Near Field Communication (NFC) is a truly innovative, secure payment method, and it’s here to stay. NFC harnesses the benefits of secure EMV protocols, low cost, fast transaction speed, and the convenience of tap-and-go payments. But if NFC is so great, why has it been so slow to gain traction in the marketplace?
There are a variety of reasons that consumers have hesitated to adopt NFC payments, some of which are valid, but many of which are due to misinformation. Let’s take a detailed look at these barriers, so we can clear up fact from fiction.
A Slow Start
Consumer challenges are still significant. Only about 7% of consumers in the US use NFC payments on a weekly basis (1), although these numbers skew much higher in urban, highly educated areas. NFC payments currently make up less than 1% of overall POS transactions (2). While this percentage is small, with the sharp growth of mobile payments, its market share will be increasing.
The “So What?” Factor
Consumer indifference is a major barrier to NFC payments. Over the past few years, NFC has been promoted as an alternative to paying with plastic. Consumers responded with a collective, “so what?” It’s not exactly hard to pull out a credit card – no harder than pulling out a phone. And habits are strong. Without a compelling reason to switch to NFC, it’s not going to happen. The burden falls on PSPs, mobile wallet/payment app services, and merchants to show consumers why NFC is a superior choice.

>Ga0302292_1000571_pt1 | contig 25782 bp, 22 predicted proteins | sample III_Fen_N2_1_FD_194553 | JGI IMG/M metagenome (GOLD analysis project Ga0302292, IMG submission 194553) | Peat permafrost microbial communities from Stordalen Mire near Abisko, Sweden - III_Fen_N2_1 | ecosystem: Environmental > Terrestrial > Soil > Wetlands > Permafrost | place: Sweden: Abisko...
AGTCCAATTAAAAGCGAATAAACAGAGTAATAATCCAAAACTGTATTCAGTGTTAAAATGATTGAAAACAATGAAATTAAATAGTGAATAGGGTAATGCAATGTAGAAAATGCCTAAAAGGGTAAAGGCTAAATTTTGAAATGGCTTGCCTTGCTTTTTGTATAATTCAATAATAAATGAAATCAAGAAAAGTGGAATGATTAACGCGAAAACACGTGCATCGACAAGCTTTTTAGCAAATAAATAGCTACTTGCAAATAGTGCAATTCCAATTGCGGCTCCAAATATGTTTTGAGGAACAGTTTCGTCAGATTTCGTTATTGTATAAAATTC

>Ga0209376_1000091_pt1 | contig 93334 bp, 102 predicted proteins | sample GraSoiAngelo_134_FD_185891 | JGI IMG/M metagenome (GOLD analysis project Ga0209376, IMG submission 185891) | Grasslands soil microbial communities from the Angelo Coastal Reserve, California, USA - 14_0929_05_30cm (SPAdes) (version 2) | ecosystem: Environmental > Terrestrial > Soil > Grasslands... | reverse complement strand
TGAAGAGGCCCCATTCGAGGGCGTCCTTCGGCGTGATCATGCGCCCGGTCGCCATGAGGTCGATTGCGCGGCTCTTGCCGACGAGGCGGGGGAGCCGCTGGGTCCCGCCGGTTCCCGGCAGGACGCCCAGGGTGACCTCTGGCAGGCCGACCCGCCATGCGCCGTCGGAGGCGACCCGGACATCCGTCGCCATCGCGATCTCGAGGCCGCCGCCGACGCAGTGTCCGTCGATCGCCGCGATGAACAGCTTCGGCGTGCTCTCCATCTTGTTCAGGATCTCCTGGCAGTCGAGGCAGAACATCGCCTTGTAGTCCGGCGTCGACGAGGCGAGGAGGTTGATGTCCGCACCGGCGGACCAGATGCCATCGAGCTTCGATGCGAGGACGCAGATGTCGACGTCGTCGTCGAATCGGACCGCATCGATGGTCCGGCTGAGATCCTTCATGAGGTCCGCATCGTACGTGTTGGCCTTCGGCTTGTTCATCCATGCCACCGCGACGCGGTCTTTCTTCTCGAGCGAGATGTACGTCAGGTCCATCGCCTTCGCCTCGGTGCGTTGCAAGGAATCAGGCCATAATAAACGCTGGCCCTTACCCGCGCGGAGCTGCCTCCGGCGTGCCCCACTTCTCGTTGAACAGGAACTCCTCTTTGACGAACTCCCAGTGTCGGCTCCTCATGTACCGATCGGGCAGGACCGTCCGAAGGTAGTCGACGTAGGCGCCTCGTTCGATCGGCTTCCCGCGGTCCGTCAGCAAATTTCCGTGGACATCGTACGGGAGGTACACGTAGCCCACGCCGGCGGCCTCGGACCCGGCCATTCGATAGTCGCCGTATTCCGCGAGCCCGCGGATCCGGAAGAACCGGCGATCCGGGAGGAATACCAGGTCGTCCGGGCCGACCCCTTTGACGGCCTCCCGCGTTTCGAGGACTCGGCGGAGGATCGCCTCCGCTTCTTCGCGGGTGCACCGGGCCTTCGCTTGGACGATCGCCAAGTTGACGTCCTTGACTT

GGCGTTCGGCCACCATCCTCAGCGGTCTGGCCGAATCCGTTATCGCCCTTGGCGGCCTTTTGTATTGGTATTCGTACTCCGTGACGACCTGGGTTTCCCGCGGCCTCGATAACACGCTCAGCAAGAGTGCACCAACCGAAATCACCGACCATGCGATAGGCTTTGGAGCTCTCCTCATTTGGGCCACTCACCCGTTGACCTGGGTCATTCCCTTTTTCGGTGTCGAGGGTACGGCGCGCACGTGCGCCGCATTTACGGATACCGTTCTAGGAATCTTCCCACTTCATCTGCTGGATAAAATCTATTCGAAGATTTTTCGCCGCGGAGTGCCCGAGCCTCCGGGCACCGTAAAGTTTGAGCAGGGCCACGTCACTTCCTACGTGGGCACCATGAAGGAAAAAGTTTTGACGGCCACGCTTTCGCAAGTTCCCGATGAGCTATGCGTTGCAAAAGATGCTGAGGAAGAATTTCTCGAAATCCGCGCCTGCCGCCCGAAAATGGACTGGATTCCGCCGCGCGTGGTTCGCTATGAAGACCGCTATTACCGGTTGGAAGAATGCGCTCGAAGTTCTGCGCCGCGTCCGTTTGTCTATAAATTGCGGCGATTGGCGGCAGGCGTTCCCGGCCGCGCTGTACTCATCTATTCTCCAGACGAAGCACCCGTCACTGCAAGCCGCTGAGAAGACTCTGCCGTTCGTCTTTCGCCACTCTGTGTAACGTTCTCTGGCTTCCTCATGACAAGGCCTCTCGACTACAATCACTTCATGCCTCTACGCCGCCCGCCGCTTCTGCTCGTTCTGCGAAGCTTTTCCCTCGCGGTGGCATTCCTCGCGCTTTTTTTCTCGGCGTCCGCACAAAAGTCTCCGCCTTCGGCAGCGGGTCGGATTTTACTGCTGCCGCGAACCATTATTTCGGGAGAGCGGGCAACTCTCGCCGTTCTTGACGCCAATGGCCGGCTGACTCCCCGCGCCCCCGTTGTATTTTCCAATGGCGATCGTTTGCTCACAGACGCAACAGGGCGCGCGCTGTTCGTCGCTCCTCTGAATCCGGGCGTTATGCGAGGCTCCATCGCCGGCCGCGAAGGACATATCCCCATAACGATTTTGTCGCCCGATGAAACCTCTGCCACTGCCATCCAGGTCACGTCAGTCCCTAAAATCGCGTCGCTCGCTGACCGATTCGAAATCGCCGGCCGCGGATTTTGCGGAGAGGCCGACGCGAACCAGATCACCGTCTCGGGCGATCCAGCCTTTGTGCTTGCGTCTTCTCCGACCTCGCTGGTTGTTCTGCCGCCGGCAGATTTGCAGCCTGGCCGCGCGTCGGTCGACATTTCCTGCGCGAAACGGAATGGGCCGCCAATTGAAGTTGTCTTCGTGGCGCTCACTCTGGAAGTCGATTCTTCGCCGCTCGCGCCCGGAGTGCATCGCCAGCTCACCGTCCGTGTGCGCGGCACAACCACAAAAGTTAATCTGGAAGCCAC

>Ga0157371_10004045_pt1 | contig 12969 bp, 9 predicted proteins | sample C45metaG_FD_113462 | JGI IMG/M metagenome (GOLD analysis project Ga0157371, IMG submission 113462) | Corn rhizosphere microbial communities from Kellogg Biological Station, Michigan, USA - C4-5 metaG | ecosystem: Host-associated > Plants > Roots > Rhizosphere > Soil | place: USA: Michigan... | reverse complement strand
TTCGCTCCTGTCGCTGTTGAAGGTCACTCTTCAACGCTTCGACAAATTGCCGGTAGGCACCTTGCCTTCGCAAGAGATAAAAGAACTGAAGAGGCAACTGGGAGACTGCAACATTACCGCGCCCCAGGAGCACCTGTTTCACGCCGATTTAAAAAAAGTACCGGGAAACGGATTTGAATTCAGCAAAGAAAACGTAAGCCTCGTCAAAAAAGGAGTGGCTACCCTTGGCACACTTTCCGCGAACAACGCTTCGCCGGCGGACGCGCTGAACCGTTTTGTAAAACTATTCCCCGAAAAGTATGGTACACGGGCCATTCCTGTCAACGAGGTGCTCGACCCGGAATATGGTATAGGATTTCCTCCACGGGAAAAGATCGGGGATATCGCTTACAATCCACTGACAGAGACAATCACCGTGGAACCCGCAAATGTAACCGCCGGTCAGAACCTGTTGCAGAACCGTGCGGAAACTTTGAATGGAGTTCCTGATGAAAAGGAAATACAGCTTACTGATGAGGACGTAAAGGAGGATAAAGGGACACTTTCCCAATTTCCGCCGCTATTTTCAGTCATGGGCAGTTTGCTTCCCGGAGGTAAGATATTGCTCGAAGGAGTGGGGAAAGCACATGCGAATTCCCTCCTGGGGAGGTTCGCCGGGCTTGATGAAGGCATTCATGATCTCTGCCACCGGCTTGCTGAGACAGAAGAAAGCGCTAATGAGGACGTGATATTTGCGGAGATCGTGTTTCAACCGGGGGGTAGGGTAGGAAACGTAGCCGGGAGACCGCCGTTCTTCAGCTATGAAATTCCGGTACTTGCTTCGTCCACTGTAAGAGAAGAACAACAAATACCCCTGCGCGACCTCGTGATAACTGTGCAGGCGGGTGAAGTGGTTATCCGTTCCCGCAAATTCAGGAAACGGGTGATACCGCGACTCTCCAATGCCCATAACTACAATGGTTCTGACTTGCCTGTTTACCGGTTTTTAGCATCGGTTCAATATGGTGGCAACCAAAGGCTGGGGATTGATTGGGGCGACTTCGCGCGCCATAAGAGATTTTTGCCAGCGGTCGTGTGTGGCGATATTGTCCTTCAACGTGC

Never Heard of It
For many consumers, NFC payments are still not an actual possibility. While 7 in 10 adults have a smartphone (3), only about half of smartphone users have devices with NFC technology (1). This will change as people upgrade their phones over time, but for now, NFC is not a compelling to a significant segment of the population.
Mobile wallet apps are a key component in NFC transactions. While mobile wallets are hugely popular among early adopters, they still struggle to gain users in the general population. In the past, mobile wallet providers have failed to convince the public that there is any superior benefit in using their payment method. But with the innovative payment partnerships we’ve seen in 2016, now is a perfect time to educate the public in the benefits of using a mobile wallet.
Security concerns can’t be dismissed, but not for the reasons people think. Many consumers worry that NFC transactions are less secure. This is not the case. RFID communications can only occur within a few inches of physical space, and the entire transaction is encrypted with the most advanced tokenization. NFC transactions are fully EMV compliant, and are much more secure than card-swipe transactions.
Consumers also worry that if they use a mobile wallet, hackers and thieves will have access to their card numbers. But in fact, the credit card number is truncated on a mobile wallet, and card numbers are not stored in the phone.
The Luddite Factor
While these common concerns are not actually valid, security does remain a major problem – and for a simple reason. Surprisingly, 1 in 3 Android users, and 1 in 20 iPhone users, do not use a password to protect their smartphone (4). These consumers realize their phones are not secure, so they are unwilling to load any sensitive financial apps onto it. And they’re right. An unprotected smartphone with banking apps and mobile wallets would indeed be a desirable target for a thief.